Coining the term ‘blue steel’, introducing us to the surreptitious world of the 'walk-off', and ruining the reputation of male models for the next decade and beyond, 2001's Zoolander still continues to impact pop culture today.
But how much do you really know about the Ben Stiller classic? Chances are: not a lot, giving you ample reason to peruse over these lesser-known facts about the cinematic masterclass in male model buffoonery.
(Images: AllStar, Rex, YouTube)
In the graveyard scene, Ben Stiller asks "Why male models?" and David Duchovny gives a long response. Stiller then forgot his next line so just repeated the question instead.
The film was banned in Malaysia because of a joke about the country. In the rest of Asia, it was changed to Micronesia.
Mark Ronson, before he gained fame, makes a small appearance as a DJ.
Famed arthouse director Terrence Malick counts Zoolander as one of his favourite films and included it, earlier last year, in a season of films which he presented to the Philbrook Museum of Arts in Tulsa.
The part of Mugatu was actually written for Andy Dick but his commitments to a failed TV show called Go Fish meant that he had to pass. Will Ferrell took the role while Dick took on a small role as Olga the Masseuse.
The license plate on the jeep driven by Derek's model roommate is RFK 575. This plate was also used in Final Destination.
Ben Stiller's original script for the sequel catches up with Derek and Hansel living in Europe 10 years later as they find themselves irrelevant to the industry.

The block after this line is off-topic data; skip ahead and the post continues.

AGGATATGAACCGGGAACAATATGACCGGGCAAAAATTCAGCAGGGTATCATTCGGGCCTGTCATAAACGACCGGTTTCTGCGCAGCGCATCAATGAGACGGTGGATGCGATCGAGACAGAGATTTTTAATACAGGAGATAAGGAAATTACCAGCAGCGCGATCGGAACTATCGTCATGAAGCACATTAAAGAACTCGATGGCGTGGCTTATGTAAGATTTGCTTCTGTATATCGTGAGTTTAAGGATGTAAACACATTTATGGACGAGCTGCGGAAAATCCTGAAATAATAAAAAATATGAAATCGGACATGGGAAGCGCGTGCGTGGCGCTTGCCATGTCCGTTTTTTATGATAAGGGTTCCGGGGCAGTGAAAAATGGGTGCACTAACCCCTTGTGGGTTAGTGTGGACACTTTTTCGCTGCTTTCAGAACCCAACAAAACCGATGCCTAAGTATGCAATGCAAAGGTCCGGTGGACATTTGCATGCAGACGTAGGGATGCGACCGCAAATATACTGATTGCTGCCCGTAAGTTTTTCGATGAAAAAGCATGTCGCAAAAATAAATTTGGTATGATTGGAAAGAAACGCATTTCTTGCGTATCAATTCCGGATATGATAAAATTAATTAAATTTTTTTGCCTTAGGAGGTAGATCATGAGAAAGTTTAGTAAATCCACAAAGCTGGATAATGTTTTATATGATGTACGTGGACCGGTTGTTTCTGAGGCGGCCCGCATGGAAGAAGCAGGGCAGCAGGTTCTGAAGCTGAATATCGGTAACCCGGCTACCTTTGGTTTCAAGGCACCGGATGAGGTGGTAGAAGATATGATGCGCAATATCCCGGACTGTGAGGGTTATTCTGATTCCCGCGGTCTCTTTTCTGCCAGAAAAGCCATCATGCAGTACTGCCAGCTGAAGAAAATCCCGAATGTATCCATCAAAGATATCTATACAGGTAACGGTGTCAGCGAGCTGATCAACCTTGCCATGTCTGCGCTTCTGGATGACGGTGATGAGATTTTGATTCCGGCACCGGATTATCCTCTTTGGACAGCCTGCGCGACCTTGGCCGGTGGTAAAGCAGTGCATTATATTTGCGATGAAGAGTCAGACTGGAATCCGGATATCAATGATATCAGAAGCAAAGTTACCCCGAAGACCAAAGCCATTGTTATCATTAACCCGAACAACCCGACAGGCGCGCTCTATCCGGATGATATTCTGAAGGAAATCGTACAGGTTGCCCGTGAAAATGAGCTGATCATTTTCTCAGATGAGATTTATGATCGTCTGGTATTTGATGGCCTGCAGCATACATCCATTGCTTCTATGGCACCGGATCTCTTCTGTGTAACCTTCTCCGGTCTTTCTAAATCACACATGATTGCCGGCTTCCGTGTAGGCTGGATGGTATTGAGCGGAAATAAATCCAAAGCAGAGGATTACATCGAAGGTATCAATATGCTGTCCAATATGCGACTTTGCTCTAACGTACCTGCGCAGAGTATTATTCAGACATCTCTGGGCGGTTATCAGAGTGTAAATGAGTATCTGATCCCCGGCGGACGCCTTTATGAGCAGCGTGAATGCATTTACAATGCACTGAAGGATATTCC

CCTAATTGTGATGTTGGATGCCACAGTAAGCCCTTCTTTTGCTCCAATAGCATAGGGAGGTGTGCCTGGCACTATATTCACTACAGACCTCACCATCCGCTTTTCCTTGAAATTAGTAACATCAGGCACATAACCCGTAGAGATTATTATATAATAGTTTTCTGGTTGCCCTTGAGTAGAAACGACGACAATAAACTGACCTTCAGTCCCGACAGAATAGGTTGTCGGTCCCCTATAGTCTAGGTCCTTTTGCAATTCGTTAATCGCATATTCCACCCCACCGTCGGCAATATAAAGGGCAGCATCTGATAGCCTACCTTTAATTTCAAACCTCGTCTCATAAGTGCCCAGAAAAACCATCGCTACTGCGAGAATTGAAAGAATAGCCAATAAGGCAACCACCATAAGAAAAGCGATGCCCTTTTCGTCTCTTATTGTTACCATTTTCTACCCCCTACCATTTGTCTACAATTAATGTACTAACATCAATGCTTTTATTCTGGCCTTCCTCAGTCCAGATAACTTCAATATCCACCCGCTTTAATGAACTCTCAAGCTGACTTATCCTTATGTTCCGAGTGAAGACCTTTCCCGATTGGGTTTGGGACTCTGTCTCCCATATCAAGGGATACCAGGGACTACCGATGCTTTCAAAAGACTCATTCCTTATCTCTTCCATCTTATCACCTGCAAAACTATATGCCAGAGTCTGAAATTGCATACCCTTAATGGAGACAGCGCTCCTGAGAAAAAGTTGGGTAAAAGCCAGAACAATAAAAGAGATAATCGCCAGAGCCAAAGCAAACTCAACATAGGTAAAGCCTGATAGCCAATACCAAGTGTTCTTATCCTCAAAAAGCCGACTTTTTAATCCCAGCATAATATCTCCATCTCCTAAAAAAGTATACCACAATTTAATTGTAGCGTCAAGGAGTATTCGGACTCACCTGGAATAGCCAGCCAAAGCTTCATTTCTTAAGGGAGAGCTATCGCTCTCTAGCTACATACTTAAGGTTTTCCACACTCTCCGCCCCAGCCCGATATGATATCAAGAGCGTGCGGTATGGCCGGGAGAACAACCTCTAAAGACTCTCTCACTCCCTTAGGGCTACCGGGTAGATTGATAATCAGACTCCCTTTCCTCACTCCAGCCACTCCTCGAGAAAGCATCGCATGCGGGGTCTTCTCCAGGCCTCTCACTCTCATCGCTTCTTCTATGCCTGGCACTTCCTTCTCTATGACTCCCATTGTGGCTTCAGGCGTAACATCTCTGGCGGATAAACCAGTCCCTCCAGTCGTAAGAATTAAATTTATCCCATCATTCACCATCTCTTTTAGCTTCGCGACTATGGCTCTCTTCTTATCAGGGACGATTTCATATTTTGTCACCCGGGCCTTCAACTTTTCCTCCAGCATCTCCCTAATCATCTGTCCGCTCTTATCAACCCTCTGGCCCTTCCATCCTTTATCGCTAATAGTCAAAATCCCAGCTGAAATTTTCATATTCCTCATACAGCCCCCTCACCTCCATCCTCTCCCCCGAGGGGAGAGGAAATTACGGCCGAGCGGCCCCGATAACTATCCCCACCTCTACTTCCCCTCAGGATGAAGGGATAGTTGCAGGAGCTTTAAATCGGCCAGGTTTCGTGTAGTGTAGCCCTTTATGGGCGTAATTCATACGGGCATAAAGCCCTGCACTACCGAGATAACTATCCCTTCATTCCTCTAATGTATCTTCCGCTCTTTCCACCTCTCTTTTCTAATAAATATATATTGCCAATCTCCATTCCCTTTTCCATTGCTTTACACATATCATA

Mugatu's fashion line Derelicte was a parody of a real fashion line created by John Galiano in 2000.
The working title of the sequel is Twolander.
A self-confessed Trekkie, Ben Stiller named Mugatu after ape-like monster from an episode of the original series, hence Will Ferrell’s line, “I’ll be a monkey’s uncle”, and even slightly based the appearance on it, with the two sharing curly white hair.
Ben Stiller claims the conception of Zoolander came after his friend Drake Strather proposed casting Stiller as a male model in a satirical short he was making for the VH1 Fashion Awards.
Much of the footage for the VH-1 Awards was taken from actual interviews with models and celebrities of the VH1-Vogue Fashion Awards in 2000.
Co-writer Justin Theroux makes a brief cameo as the evil dreadlocked DJ who breakdances at the end. Theroux performs all his own moves.
Released in the week following 9/11, the VFX team subsequently edited out the Twin Towers in various scenes, and Stiller’s since revealed that it almost caused the release date to be pushed back: “There was some discussion about whether we should release the movie, and I could never think of a reason that we shouldn’t release the movie at that time — other than it might not do that well, which to me wasn’t the right reason to not release it."
For the scene in which Derek and Hansel attempt to infiltrate Maury’s office, Hansel’s jumpsuit has a ‘Kumar’ nametag - a reference to Kumar Pallana, a fellow Wes Anderson regular who passed away last year.